A Billerica police officer was hospitalized after being exposed to fentanyl during a traffic stop, according to the police department.
Wednesday afternoon the officer stopped a vehicle with a canceled registration. According to the police report, the officer observed the driver ripping open and dumping a bag of heroin.
“Obviously that is evidence and the officer attempted to stop him from doing that,” said Billerica Police Chief Roy Frost. “It’s a very tight and enclosed area in the front of the car and this product went airborne and while it was airborne this officer ultimately ingested or inhaled some of this powder is what we believe likely caused the medical episode that she suffered shortly thereafter.”
Frost said the driver was arrested and transported to the police station for booking and the officer was standing in the hallway outside of the booking area when she became ill.
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“She appeared lethargic and as the officer was dealing with the defendant at the booking area she dropped and her eyes rolled back in the back of her head, she became unresponsive, she started to vomit,” said Frost. “What caused that medical episode, it’s probable that it was the inhalation of whatever this substance was which was later tested as positive for fentanyl.”
He said paramedics at the station provided initial treatment and then the officer was transported to a hospital.
“This incident illustrates the danger posed by even a small amount of fentanyl that became airborne,” Frost said in a press release published Friday. “We are grateful that our officer is expected to make a full recovery, but alarmed that such a small amount of fentanyl caused an officer to lose consciousness. This incident highlights the potency of fentanyl and the dangers that are faced by officers if this substance becomes airborne.”
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The driver was charged with withholding evidence from a criminal proceeding, possession of a class A substance, possession of a class E substance, operating with a suspended license, attaching plates, operating an unregistered motor vehicle, and operating an uninsured motor vehicle.
There have been numerous reports in recent years of first responders “overdosing” after coming in contact with unknown powdered substances.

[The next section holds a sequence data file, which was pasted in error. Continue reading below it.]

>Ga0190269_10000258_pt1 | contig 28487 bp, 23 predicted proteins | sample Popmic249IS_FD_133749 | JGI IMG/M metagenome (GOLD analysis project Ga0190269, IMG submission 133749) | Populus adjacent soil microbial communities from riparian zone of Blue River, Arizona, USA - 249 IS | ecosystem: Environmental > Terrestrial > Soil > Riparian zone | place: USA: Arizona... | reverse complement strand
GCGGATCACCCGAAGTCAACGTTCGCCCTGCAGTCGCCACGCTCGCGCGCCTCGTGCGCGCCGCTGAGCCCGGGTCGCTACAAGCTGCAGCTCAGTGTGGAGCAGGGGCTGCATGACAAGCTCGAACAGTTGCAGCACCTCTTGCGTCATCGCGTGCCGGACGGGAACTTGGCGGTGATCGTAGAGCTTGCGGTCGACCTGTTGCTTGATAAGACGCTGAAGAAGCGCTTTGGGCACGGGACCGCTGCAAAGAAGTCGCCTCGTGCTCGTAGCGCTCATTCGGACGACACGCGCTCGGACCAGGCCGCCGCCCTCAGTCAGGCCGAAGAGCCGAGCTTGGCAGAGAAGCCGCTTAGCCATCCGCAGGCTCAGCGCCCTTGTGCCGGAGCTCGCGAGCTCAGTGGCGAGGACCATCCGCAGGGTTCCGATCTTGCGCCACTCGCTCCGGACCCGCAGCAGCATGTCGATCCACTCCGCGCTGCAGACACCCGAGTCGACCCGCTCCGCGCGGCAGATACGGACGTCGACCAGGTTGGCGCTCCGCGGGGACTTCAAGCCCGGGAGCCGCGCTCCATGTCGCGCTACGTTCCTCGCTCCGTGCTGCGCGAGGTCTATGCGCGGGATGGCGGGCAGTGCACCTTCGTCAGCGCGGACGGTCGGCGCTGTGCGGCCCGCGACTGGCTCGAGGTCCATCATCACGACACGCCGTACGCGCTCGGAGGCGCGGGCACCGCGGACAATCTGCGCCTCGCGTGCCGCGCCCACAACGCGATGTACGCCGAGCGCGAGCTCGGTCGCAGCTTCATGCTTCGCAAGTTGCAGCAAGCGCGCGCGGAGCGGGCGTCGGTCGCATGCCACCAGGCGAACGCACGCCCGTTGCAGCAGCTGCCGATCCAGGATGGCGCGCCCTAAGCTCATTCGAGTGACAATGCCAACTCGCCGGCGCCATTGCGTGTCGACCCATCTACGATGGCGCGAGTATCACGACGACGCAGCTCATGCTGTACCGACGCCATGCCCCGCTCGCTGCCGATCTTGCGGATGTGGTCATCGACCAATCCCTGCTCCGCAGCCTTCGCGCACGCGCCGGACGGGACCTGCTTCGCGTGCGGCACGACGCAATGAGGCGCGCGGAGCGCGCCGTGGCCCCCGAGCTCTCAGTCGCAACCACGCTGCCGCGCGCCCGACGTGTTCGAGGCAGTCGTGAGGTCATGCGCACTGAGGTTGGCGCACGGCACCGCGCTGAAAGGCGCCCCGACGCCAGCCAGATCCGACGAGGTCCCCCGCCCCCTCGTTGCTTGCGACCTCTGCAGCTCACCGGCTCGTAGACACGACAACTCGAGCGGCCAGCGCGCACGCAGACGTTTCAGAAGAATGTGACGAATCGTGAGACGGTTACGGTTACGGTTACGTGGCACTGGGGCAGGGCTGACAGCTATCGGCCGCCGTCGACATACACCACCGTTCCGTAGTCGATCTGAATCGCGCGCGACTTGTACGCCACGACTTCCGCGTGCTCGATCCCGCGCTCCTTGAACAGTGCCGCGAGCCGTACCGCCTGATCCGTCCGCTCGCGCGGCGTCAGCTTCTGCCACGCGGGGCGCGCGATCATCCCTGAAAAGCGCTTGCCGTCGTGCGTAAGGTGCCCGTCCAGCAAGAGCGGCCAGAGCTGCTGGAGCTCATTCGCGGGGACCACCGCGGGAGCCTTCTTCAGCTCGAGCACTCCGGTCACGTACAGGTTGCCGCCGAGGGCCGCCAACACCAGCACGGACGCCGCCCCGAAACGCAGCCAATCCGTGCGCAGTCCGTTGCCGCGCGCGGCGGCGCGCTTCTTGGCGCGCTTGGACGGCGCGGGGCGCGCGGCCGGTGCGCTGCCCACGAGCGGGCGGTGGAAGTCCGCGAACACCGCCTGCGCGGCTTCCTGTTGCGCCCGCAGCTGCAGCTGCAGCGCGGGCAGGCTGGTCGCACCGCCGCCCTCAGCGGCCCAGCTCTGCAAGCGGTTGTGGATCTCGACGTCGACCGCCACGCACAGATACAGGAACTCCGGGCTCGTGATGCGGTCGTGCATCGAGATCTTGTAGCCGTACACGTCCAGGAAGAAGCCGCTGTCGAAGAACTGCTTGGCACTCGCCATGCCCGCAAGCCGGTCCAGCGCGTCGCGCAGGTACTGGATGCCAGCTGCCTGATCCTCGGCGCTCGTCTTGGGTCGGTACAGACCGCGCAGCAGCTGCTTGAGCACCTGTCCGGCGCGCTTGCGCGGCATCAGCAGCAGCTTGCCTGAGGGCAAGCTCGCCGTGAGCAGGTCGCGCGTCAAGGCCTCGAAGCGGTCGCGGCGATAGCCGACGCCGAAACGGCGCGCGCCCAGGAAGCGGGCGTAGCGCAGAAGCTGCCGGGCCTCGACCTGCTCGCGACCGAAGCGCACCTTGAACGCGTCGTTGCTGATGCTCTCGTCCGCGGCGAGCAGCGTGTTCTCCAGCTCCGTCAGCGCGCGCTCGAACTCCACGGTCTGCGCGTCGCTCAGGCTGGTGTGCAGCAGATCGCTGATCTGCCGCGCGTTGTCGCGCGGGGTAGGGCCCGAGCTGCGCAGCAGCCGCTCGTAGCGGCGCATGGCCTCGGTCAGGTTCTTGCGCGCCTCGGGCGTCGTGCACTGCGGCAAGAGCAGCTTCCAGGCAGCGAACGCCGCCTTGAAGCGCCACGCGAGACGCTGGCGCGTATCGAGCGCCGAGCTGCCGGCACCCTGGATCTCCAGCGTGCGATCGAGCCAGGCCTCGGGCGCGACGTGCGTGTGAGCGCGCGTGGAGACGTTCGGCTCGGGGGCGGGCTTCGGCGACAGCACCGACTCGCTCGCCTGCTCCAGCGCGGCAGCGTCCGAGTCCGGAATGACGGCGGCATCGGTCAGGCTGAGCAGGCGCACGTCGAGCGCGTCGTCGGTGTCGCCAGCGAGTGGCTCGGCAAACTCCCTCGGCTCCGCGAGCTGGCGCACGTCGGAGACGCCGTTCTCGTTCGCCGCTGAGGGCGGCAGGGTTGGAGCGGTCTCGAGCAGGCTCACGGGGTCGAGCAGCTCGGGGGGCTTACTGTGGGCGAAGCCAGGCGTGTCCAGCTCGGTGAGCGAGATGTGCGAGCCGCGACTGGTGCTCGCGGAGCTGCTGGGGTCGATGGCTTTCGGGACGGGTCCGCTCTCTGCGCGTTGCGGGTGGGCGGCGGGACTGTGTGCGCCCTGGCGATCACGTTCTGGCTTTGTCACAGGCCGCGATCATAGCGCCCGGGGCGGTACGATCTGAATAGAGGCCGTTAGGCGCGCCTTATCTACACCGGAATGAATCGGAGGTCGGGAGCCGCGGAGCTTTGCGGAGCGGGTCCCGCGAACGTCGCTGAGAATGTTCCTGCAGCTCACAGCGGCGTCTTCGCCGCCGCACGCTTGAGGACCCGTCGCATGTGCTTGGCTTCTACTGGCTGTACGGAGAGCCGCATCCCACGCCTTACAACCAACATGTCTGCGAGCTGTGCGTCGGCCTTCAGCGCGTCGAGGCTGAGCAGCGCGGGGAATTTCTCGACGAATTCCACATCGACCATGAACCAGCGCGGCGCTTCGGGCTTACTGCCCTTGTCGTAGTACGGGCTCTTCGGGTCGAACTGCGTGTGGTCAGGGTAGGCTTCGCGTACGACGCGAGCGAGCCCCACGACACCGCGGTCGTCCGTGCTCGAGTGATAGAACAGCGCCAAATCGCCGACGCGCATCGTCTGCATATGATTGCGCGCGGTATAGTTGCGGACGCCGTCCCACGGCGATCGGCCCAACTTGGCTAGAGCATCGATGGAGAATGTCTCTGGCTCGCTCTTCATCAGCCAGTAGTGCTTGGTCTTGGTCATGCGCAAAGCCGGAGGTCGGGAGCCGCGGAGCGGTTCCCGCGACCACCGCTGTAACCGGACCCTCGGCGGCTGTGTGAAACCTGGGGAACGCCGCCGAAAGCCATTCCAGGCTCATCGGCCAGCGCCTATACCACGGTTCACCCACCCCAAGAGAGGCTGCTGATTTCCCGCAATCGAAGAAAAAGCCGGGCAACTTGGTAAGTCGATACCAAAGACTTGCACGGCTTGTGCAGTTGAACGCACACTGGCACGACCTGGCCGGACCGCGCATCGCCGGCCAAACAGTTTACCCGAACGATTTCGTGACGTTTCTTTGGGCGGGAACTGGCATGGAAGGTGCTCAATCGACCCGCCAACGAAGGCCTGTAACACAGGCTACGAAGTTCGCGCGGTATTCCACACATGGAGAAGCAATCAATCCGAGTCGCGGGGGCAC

“We've all seen those sort of imageries of you know, a grain of fentanyl for someone who's opioid naive is enough to cause an overdose. But that sort of information is really if you ingest fentanyl,” said Dr. Sarah Wakeman, an addiction medicine physician and medical director for substance use disorder at Mass General Brigham.
She is among medical experts who say many of these accounts are unconfirmed and spread misinformation about the effects of opioids.
“Often people report feeling dizzy or faint, and then they sort of have a fainting spell or what we would call syncope or lose consciousness briefly. And lots of different things can cause those things,” said Wakeman. Thankfully, none of those are really symptoms of an opioid-related overdose where classically, you'd see someone's breathing slow down and then stop. So it's really respiratory depression that drives an opioid overdose. That's what ultimately kills you, is lack of oxygen.”
“To experience symptoms of overdose or other symptoms or symptoms of opioid toxicity, you have to ingest a substantial amount of fentanyl through some form of contact with your mucous membranes, which means basically snorting it or eating it or ingesting it through, perhaps other orifices in your body. The risk of overdose from casual contact, whether by breathing or by touching it is extremely low. And pretty much is a medical impossibility,” said Leo Beletsky, professor of Law and Health Sciences and Faculty Director of the Action Lab at the Center for Health Policy and Law at Northeastern University.
In 2020, he coauthored a study on “fentanyl panic” and the spread of misinformation about overdose risk from casual contact with fentanyl in mainstream and social media.